London might have a campus parking shortage, but there's no shortage of complaints

At Fanshawe College, there are 13 students to every one parking spot. At Western University, it's even worse at 20 to one. While London campuses might have a parking shortage, there is no shortage of complaints.

Both Western University and Fanshawe College say they're sold out when it comes to parking passes

London has a campus parking shortage 0:52

Each day, a sea of cars converges on the sprawling asphalt that surrounds Fanshawe College and, on most days, the lot is brimming with vehicles. 

"It's all always, just full. There's no spots ever," said a frustrated Mirika Michelle, setting her tea on the trunk of her car before hastily gathering her things to start her shift on-campus. "I'm late for work."
Mirika Michelle says the parking lot surrounding Fanshawe College becomes so inundated with cars that it's hard to find a parking space. (Colin Butler/CBC News)

At Western University, it's a similar situation. Even at Huron Flats, a parking lot that has historically been one of the cheapest on campus because of its remote location, is overflowing with parked cars gleaming in the sun. 

"Parking in here is pretty scarce, I had to drive a lot to find this spot," said Western student Shannon De Vries, who pays $12 a day for the privilege of parking a 20-minute walk away from her class at University College. 

"I actually tried to get a parking pass for this semester and they're sold out."

Parking passes sold out

Each day, a sea of gleaming cars surges into the parking lot at Huron Flats at Western University where students who don't have passes can expect to pay up to $12 a day. (Colin Butler/CBC News)

In fact, parking passes at both Fanshawe College and Western University are sold out.

Fanshawe issued 2,100 parking passes this year, while Western issued 2,300. The university says it will even sell more passes than it has spaces available to accommodate the fact students won't use their pass every day.

This year, the university has sold 30 per cent more passes than there are parking spaces, but the school says it typically doesn't let that number rise above 35 per cent. 

It means most students are left scrambling for whatever is left. At Fanshawe College, with 43,000 part-time and full-time students and only 3,200 parking spaces, that's a ratio of 13 students for every one parking spot. 

At Western, it's even worse. The university estimates it has 37,000 students and only 1,780 spaces, a ratio of 20:1.

The cost of convenience

Western student Kurt Lodige wasn't able to get organized before the school's parking passes were sold out. He estimates he'll now have to shell out double the cost in hourly parking rates. (Colin Butler/CBC News)

Western student Kurt Lodige was one of the thousands of students who missed the Sept. 5 deadline to pick up a parking pass and is left scrambling to find whatever spot is left before getting to class. 

Lodige pays $12 a day, which he estimates will cost him about $1,000 per semester, almost double the $530 it costs for a parking pass. So why doesn't he take the bus?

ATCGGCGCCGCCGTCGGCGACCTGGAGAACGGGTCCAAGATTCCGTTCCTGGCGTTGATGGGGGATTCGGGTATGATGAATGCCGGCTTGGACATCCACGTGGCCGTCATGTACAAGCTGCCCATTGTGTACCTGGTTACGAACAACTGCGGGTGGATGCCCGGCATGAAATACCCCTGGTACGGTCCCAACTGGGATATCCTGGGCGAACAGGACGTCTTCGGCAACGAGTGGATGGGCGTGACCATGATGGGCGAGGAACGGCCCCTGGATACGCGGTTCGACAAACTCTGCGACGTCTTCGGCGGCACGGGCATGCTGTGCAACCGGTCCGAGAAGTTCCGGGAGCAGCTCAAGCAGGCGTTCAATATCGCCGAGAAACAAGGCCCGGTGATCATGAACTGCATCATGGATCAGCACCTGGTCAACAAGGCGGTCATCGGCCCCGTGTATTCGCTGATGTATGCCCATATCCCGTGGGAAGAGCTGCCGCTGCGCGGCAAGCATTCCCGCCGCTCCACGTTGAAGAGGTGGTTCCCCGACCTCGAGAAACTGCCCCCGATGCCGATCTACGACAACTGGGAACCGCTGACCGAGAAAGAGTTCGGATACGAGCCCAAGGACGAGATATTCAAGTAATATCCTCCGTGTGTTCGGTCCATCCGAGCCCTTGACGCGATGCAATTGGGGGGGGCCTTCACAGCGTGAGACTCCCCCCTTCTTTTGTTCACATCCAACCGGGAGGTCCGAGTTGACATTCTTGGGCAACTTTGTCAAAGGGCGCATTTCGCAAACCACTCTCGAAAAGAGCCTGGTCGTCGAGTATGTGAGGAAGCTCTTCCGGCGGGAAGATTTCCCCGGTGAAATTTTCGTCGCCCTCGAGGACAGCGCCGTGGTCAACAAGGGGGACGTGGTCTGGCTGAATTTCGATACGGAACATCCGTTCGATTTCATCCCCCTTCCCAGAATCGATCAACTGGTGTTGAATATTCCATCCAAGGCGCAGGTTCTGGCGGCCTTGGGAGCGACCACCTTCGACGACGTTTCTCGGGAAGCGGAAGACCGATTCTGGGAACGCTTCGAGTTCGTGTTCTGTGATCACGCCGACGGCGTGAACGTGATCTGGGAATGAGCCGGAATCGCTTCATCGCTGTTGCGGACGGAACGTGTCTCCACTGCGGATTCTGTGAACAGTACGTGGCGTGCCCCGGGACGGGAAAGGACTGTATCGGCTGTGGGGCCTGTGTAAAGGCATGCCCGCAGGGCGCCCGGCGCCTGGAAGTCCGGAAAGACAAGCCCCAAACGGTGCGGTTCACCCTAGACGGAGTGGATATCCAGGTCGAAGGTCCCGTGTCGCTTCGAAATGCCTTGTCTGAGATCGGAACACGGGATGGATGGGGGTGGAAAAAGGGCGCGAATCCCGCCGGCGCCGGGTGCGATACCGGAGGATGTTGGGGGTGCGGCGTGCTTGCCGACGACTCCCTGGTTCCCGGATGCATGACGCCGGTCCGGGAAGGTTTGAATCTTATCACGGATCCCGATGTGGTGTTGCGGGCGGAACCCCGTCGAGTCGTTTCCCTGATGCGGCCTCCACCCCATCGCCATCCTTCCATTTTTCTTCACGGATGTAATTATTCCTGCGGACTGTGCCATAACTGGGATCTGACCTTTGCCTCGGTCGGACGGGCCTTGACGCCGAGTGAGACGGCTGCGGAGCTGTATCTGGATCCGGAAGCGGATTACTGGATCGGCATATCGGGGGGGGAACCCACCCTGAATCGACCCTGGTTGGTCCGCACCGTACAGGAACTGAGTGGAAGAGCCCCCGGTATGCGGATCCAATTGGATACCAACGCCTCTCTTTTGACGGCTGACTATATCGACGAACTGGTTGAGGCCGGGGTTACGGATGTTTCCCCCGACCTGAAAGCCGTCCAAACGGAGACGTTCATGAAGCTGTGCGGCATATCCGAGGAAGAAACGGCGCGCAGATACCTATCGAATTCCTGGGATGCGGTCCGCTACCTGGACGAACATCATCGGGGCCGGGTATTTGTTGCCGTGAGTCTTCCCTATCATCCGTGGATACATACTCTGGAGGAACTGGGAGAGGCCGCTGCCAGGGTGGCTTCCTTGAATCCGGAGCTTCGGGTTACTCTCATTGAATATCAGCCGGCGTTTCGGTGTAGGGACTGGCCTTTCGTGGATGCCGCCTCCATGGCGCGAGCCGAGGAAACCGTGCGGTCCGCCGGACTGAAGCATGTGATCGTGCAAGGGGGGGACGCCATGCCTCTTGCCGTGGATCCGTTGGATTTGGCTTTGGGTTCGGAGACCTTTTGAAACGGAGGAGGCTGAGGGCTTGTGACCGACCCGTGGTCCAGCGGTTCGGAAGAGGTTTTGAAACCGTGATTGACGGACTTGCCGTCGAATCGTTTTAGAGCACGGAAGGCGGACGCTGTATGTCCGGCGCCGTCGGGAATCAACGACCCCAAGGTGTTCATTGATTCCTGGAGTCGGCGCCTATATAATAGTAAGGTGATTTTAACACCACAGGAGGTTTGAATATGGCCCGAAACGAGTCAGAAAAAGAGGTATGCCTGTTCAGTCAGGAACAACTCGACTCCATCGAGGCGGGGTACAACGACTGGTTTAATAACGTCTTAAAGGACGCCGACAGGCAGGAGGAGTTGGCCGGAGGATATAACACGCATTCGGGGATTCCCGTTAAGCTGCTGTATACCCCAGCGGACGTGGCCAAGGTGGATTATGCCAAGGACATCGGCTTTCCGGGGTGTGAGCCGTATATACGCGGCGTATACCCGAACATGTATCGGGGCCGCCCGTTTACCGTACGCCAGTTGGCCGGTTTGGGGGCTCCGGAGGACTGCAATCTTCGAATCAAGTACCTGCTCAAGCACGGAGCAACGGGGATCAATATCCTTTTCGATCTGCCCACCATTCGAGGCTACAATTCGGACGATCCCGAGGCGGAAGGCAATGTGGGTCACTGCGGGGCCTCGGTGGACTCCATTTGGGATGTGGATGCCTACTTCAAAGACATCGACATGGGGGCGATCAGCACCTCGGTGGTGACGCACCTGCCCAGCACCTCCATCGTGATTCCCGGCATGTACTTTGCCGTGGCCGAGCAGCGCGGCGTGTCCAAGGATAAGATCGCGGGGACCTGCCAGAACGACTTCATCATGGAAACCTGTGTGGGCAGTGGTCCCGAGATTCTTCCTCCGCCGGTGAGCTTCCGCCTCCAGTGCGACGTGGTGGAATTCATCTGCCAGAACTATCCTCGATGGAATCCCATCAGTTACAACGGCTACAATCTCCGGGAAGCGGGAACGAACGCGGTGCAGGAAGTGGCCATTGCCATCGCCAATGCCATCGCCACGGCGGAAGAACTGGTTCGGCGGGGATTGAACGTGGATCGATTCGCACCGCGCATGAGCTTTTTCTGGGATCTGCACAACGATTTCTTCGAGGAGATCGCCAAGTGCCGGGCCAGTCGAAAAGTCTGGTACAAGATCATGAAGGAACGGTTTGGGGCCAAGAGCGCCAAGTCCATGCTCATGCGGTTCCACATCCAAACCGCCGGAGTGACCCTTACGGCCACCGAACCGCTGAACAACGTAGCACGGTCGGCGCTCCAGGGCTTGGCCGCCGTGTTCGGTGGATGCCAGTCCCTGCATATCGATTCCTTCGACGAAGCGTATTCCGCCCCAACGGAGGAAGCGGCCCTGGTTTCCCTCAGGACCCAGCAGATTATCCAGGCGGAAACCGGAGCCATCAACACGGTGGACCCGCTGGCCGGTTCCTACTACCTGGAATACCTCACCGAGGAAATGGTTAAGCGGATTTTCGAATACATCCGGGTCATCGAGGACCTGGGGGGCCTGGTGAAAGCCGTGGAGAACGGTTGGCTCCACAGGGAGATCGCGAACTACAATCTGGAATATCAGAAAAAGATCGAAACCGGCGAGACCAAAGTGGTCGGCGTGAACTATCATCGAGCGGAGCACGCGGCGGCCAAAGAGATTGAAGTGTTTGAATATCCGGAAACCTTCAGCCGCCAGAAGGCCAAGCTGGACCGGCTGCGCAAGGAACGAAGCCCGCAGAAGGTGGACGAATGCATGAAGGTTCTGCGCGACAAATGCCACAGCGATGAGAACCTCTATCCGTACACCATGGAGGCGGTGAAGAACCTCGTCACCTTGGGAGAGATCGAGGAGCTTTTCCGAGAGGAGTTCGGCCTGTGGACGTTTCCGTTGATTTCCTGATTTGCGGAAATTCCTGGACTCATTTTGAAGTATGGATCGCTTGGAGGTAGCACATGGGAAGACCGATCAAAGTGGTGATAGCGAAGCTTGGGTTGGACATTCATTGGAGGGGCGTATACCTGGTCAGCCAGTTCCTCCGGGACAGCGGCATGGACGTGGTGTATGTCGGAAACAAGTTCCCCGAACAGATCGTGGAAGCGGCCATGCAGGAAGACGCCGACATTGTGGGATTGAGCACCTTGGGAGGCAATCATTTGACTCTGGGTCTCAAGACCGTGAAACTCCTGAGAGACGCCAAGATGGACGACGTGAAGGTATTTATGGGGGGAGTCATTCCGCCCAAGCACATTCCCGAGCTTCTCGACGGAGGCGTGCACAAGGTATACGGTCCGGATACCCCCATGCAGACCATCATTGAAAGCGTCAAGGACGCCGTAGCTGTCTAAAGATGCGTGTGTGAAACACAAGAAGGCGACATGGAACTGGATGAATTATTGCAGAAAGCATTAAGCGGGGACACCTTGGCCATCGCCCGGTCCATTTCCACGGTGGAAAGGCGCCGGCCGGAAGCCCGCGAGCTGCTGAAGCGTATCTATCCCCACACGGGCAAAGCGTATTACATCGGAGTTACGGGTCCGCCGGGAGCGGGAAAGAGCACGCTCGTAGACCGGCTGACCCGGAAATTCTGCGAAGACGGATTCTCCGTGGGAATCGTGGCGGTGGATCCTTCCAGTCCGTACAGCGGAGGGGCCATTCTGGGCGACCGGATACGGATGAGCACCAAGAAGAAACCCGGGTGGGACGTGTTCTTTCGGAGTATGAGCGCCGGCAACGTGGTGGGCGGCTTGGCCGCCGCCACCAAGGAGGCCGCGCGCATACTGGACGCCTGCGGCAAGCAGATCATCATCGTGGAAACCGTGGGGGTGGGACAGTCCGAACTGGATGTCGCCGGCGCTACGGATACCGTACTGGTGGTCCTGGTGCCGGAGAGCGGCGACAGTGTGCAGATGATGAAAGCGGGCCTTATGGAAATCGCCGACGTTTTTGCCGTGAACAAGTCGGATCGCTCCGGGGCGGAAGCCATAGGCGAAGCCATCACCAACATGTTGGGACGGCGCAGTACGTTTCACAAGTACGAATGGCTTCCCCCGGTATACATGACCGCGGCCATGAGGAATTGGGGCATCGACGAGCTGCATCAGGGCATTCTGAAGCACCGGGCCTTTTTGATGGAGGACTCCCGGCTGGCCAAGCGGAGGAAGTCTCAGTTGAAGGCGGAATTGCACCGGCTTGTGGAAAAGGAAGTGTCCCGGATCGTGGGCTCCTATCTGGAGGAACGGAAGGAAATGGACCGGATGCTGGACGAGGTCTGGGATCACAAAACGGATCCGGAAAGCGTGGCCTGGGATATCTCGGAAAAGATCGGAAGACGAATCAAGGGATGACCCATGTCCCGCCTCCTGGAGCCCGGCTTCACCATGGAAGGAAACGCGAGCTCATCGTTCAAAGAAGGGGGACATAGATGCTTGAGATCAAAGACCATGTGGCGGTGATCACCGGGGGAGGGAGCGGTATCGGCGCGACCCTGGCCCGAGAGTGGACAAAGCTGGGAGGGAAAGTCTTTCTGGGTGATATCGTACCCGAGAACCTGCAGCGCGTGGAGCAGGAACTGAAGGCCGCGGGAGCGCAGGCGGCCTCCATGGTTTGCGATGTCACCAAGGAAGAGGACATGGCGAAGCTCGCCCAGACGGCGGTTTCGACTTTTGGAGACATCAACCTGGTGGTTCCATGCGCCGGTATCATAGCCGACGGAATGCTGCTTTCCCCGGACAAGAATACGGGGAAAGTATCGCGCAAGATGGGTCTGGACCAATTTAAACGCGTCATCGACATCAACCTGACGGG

"If it serviced Byron properly, then yeah, sure," he said. "It takes me 15 minutes to drive here. To get to the bus stop, it takes me a 25-minute walk. So it's the cost you pay for convenience."

For Fanshawe students who attend class inside one of the college's new gleaming high rises on Dundas Street, which is still being transformed into Dundas Place, convenience is a matter of perspective. 

Many parents of students take advantage of the city's Honk Mobile app, by loading up their children's accounts, according to Annette Drost, the manager for enforcement of parking and licensing in the City of London. 

"We're hearing this from a lot of parents, they say it's fantastic," she said, noting Honk Mobile is also used in many GTA suburbs, where many of the students' parents live. 

School of hard knocks

While some students use the City of London's Honk Mobile app to park at Fanshawe College's new downtown campus, others avoid driving downtown altogether. (Colin Butler/CBC News)

For others, it's more convenient not to drive at all.

"I don't drive downtown because of the construction," said Mari Shimamura, who typically takes the bus.

Her friend, Ciera Barton, depends on public transit too and she said she has friends at Western who are already regretting the fact they brought their cars to school. 

"They're now carpooling because they don't want to both pay for their cars to be there," she said. 

If you think about it they did go to school to earn an education and when it comes to parking, the lesson is learned the hard way pretty quickly, according to one parking enforcement officer at Fanshawe College's main campus.

"It takes about two weeks to train them, after that, they don't drive everyday," he said. 

About the Author

Colin Butler

Video Journalist

Colin Butler is a veteran CBC reporter who's worked in Moncton, Saint John, Fredericton, Toronto, Kitchener-Waterloo, Hamilton and London, Ont. Email:


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